“I knew no matter what was happening, they would have my back and be there for me,” Zander says. “I miss being able to call them up and share things with them—good or bad. I miss hanging out with them; it was always positive.”
Each year, the Campus Police and Safety Department held its annual Christmas party at The Cracked Pillar Pub in town. As officers on rotating shifts, they rarely had a chance to all be together at the same time. Painter and Jefferson were always the life of the party, Holsinger says, telling jokes and making everyone laugh. It was more than just an office party; it was a family get-together.
Although the officers enjoyed celebrating the holiday with each other, exchanging gifts was not one of their traditions. This past Christmas, Biller returned to work the first day after holiday break to find a gift sitting on his desk from Painter and Jefferson.
“They were really, really thoughtful guys,” Biller says. “They thought about other people more than themselves.”
Jacob Painter and his brother, Austin, performed at the memorial service for Painter (their uncle) and Jefferson. They played “Knockin’ on Heaven’s Door” and an original song they wrote in honor of Painter, “Until We Meet Again.” Jacob Painter and his uncle shared a love of music. Painter always encouraged Jacob when he was first learning to play the guitar, and once Jacob started playing with a band, Soul Cry, Painter never missed a show. He even brought Jefferson to some performances. After coming to one of Jacob’s shows, Jefferson gave him his Pearl drum set.
“He was the nicest guy; it was like I knew him my whole life,” Jacob Painter says of Jefferson.
Soul Cry played a benefit show for the officers’ families in March at the Tempest Bar and Lounge in Staunton, Va. The band performed several originals, as well as one of Painter’s favorite songs, “Gone Away.”
Maybe in another life
I could find you there
Pulled away before your time
I can’t deal, it’s so unfair
And it feels
And it feels like
Heaven’s so far away
And it feels
Yeah, it feels like
The world has grown cold
Now that you’ve gone away
“His purpose in life was helping people and making a difference in his community—he always cared about everybody else first,” Jacob Painter says about his uncle. “Anyone willing to sacrifice their own life for other people … Like Uncle John always said, ‘If you die, die living.’”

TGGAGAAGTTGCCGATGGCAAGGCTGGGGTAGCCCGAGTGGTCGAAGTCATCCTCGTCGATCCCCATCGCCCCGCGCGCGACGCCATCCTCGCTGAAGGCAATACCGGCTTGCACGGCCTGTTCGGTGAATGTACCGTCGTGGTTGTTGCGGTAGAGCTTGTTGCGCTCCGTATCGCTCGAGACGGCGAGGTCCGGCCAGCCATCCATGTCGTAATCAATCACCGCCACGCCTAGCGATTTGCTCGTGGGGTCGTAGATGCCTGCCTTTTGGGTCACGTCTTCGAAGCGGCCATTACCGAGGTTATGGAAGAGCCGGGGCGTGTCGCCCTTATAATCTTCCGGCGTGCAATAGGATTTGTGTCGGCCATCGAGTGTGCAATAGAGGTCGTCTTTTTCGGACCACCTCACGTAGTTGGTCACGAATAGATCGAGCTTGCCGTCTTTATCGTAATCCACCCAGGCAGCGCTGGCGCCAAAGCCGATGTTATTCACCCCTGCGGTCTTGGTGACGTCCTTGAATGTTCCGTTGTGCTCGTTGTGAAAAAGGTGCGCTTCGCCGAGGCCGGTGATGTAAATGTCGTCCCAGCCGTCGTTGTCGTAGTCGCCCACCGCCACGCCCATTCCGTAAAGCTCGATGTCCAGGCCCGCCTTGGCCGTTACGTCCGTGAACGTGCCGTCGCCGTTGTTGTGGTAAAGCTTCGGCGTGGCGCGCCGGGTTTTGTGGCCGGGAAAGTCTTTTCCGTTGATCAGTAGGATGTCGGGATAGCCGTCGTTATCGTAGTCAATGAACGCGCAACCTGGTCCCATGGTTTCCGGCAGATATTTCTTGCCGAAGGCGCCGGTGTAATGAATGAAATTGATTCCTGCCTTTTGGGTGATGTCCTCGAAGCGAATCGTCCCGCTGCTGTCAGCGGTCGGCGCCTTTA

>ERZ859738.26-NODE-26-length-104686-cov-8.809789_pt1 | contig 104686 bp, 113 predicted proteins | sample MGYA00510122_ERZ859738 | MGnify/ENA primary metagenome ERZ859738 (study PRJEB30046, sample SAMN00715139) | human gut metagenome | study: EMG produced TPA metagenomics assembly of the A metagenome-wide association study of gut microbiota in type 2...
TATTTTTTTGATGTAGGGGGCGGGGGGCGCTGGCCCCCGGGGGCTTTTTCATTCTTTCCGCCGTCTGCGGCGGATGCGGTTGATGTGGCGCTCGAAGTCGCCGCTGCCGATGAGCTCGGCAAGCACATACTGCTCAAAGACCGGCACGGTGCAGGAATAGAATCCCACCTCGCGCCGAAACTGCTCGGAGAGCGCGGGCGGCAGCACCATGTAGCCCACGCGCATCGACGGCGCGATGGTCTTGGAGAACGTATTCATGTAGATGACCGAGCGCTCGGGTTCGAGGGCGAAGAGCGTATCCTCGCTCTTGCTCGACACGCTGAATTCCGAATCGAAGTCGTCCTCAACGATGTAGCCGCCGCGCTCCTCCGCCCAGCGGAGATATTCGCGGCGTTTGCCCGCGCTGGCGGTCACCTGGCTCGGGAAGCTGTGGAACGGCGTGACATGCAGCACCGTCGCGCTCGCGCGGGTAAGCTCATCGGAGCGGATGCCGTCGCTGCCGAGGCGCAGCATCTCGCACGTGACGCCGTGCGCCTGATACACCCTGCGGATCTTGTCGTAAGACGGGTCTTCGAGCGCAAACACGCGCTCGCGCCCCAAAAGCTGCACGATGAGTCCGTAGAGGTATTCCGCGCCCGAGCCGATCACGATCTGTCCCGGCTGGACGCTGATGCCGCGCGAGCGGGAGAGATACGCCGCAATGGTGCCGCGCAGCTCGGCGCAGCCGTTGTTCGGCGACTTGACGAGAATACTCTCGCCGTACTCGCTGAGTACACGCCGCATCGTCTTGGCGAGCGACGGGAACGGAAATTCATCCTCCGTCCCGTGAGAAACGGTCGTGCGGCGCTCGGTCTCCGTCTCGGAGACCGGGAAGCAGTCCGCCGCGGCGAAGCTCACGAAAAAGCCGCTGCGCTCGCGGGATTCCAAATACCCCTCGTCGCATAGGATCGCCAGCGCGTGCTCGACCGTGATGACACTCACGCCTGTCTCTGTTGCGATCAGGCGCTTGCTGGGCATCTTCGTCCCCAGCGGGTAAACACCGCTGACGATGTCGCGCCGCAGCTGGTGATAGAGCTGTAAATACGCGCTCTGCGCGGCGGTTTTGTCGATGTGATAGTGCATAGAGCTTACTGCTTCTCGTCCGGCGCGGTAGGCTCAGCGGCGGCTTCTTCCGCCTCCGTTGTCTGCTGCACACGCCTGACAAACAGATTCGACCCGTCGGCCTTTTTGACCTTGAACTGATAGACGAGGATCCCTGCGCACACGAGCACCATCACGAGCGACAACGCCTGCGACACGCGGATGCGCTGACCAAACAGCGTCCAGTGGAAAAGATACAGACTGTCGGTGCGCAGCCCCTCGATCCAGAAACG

When Franklin cleaned out Painter’s locker for the last time after Feb. 1, he found a Tupperware container. Inside were two homemade cinnamon rolls a Bridgewater staff member had made: one Painter had set aside for himself, and one he was saving for his partner.
“There will never be another team like that,” Holsinger says. “They’re irreplaceable.”
Tributes to Our Heroes
Officer Painter was the on-duty officer when I arrived at Campus Police to see if I could get a handicapped parking pass during my recovery. Officer Painter and I had never met previously, but I remember he acted more like a friend than a staff member. He made me sit down in the office and then we chatted for about 25 minutes about life.
He knew I was struggling with the injury as a student-athlete and he made sure I was taken care of, which at the time was the light at the end of the tunnel for me. He made sure that I knew I had someone who would be there in a split-second if I needed something. This memory obviously was a very small moment in his life, but I look back at it now and remember how he put me, a random student, first.
It showed his character, his willingness to stop whatever he was doing to help me, and it showed his true love for the Bridgewater community and his students.
Officer Painter and Officer Jefferson made the ultimate sacrifice and saved my best friends on Feb. 1, 2022, and for that I will forever owe them.
— Dwyer Neal ’20, M’22
We all know without a doubt that Officer Painter and OSC J.J. Jefferson saved us. They went towards the danger and made the ultimate sacrifice for us all. Guilt sets in that I never thanked them before that day. They jovially joked with us daily and truly made campus a better place. While one would think they had a special connection to them, it is pretty obvious they treated us all that way. I didn’t and still can’t today tell them how important their impactful interactions or kindness made the biggest differences in each of our hearts. What a gift they gave us.
— Betsy Henderson, Associate Director of Financial Aid